What happens in a blood donation camp?

  • There may or may not be a queue for registration. Don’t walk away if you see a queue. have patience till your turn comes.
  • After the registration, your blood will be tested for haemoglobin count. For this, a small amount of blood will be taken from the tip of your finger.
  • Once your blood is approved, you will be quickly checked up for your blood pressure, weight and your medical history.
  • Some questions may turn out to be very personal. Do not get offended if they ask you about your sex life or menstrual dates. It is to ensure the safety of both the donor an the receiver.
  • The blood is tested for various five diseases: Hepatitis B, Hepatitis C, HIV, malaria and Syphilis.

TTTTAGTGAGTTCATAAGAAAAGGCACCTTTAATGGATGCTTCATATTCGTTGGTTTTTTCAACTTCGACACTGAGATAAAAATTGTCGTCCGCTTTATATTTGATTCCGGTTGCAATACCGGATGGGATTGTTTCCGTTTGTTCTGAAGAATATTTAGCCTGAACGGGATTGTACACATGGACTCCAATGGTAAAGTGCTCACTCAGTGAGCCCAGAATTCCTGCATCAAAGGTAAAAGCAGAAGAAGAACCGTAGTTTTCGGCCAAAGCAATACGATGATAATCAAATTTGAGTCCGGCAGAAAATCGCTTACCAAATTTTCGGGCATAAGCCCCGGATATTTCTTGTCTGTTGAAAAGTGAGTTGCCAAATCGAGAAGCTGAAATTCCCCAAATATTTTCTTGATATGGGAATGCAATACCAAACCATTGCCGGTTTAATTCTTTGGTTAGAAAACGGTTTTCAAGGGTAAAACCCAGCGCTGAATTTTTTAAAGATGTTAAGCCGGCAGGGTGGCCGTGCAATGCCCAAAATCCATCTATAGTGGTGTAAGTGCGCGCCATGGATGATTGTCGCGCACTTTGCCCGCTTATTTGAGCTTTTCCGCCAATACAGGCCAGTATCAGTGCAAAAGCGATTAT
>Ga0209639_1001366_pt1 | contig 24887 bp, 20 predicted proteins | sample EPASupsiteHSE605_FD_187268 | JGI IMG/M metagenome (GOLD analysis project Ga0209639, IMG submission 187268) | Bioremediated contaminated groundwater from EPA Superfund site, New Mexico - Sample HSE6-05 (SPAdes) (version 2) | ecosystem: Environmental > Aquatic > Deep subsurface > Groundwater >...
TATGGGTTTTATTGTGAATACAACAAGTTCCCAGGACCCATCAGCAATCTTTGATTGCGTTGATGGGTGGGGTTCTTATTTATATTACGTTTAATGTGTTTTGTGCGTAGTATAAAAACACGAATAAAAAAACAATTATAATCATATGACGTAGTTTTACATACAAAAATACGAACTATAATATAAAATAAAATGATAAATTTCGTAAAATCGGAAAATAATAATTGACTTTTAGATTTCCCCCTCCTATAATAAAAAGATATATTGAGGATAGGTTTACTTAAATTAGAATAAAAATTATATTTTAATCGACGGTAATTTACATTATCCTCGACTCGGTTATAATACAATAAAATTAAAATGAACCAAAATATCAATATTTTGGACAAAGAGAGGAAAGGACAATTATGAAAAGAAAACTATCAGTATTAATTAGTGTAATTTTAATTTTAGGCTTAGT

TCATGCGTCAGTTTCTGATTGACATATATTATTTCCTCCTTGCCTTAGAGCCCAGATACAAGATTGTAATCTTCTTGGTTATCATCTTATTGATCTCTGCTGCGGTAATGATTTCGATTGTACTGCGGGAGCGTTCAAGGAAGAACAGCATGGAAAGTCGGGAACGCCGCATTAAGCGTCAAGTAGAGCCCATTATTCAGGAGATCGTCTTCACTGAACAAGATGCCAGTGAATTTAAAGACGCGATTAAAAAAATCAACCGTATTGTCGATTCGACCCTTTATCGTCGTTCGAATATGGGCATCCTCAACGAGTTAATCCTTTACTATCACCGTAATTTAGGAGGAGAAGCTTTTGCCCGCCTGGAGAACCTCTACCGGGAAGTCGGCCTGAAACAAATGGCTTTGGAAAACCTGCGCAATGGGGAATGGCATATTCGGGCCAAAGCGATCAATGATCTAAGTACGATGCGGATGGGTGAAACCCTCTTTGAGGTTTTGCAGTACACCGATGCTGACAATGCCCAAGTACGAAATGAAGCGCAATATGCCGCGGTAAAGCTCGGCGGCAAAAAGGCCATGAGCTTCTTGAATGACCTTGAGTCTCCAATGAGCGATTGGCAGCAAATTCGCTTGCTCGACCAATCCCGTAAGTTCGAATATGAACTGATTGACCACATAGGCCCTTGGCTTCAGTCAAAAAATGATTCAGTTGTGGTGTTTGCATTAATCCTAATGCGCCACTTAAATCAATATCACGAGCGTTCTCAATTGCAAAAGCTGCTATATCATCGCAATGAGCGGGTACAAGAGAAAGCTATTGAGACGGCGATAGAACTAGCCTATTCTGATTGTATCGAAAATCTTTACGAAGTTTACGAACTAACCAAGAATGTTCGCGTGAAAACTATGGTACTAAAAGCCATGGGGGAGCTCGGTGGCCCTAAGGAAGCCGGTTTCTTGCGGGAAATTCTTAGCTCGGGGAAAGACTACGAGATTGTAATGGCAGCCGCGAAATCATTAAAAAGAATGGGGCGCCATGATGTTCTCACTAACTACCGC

• Once you are approved for blood donation, your signature will be required on the consent form, which is usually printed behind the same blood donor questionnaire form. The doctor who checked you will also sign it.
  • From here you will be headed to your bed. Follow the instruction of the doctor or nurse. Lie down straight on your back and relax.
  • Be ready for a small sting on your hand when the syringe meets your nerve. Sometimes you will be given a soft ball to press, to facilitate easy flow of blood into the bottle.
  • Ensure you have a warm clothes, as your body temperature might fall due to loss of blood.
  • If you feel any kind of stiffness in your hand or body, call your doctor. It is not necessary to fill the bottle completely.
  • After completion of whole process, wait for the refreshment and final nod from the doctor that says, “Yes, you are fit to go.”

Will I be paid for my blood?